Asks both companies to provide information about pre-installed software
Report by Paula Antolini
March 3, 2015 9:38PM EDT
Attorney General George Jepsen has sent letters to executives at the computer technology company Lenovo Group Ltd. and the software company Superfish seeking information about software pre-installed on Lenovo personal computers and sold to consumers that could potentially expose them to hackers. The Superfish software was intended to track users’ Web searching and browsing activity in order to place additional ads on the sites they visit.
According to published reports, the Superfish software – Superfish Visual Discovery – resides in the operating system of certain Lenovo personal computers sold from about September 2014 to January 2015, making it difficult for common antivirus products to detect or remove it. Many consumers do not know it exists on their personal computer, yet the software allegedly facilitates the ability of hackers to access a user’s computer.
“It’s extremely concerning that, based on published reports, Lenovo installed this software – which appears to have no meaningful benefit to the consumer – on devices without the purchaser’s knowledge,” Attorney General Jepsen said. “It is bad enough that the company sold consumers computers pre-loaded with software designed to track their browsing without alerting them. Even more alarming is that the software reportedly has a significant security vulnerability, putting computer users at risk of hacking. After consultation with technical experts, I have opened an investigation and asked both Lenovo and Superfish to provide information in order for me to determine if they have violated Connecticut’s laws prohibiting unfair and deceptive trade practices.”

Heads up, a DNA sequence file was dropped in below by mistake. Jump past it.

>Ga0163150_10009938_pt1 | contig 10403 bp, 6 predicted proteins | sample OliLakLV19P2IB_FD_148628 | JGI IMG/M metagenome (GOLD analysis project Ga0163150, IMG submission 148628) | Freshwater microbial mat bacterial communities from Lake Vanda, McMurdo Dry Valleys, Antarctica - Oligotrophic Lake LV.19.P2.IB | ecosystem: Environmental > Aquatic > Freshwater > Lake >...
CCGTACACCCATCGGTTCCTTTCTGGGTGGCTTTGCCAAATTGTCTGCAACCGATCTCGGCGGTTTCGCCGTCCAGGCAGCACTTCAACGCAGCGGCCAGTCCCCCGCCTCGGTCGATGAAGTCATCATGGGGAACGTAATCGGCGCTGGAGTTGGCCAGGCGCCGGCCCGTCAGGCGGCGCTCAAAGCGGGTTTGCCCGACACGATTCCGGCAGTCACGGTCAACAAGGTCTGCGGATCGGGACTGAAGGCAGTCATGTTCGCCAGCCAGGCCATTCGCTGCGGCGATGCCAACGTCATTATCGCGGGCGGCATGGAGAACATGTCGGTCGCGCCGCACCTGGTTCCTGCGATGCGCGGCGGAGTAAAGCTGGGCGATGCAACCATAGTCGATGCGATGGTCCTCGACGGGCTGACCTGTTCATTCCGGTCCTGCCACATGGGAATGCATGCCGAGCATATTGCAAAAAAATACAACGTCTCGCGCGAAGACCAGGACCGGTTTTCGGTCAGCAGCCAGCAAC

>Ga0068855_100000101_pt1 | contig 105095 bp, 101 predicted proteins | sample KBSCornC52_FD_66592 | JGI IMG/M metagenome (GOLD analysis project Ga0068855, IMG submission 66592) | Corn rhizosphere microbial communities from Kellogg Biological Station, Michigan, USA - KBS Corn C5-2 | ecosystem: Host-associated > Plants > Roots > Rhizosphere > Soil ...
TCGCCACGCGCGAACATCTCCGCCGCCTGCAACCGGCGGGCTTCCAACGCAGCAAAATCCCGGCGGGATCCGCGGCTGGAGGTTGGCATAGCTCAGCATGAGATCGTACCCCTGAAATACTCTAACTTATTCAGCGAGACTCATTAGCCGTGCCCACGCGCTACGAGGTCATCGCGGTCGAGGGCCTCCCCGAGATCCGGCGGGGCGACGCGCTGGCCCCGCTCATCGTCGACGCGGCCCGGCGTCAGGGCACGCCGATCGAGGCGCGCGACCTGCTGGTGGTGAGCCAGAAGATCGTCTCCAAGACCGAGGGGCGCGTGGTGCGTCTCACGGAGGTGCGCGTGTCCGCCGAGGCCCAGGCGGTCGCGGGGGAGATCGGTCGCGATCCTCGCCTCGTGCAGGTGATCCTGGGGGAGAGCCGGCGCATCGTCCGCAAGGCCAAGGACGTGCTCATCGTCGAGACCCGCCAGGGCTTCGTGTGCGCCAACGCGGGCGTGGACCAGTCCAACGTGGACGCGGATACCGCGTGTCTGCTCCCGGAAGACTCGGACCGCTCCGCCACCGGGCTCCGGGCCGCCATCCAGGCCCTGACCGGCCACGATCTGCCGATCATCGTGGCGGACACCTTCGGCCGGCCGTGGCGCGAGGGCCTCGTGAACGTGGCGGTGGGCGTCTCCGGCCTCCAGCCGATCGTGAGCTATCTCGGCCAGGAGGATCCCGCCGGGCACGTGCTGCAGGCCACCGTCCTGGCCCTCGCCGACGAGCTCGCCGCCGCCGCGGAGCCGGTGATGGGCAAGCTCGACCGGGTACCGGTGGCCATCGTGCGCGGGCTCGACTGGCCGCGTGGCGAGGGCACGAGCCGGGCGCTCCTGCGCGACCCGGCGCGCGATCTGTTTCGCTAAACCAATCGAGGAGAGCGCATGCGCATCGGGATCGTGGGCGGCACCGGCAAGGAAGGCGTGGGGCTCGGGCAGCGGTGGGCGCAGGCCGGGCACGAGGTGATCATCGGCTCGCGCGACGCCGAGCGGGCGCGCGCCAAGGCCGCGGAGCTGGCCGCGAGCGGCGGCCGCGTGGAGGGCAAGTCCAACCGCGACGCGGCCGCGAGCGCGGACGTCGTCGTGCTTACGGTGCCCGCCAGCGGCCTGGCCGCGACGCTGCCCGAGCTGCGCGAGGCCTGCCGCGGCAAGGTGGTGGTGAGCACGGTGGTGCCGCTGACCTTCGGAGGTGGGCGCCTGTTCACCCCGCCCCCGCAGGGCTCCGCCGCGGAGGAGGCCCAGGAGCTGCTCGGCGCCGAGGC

According to the U.S. Department of Homeland Security, Lenovo personal computers employing the pre-installed software contain a critical vulnerability through a compromised root CA certificate. Exploitation of that vulnerability could allow a hacker to read all encrypted Web browser traffic, impersonate or spoof any Web site or perform other attacks on the affected user’s computer. This would open the computer system up for further attacks and would require the assistance of penetration services similar to Cobalt to help restore the system and fix the hacks.
Lenovo has indicated in public reports that it has stopped preloading the Superfish software on its devices and has created a fix to purge the software and the certificate from computer systems.
“While I’m pleased that Lenovo has taken steps to remedy this problem, the fact remains that it intentionally sold an as yet unknown number of Connecticut consumers computers loaded with software to track their Web activity without telling them and, in the process, endangered their personal information,” said Attorney General Jepsen.
Assistant Attorneys General Jonathan Blake and Matthew Fitzsimmons, chair of the Attorney General’s Privacy Task Force, are assisting the Attorney General with this matter.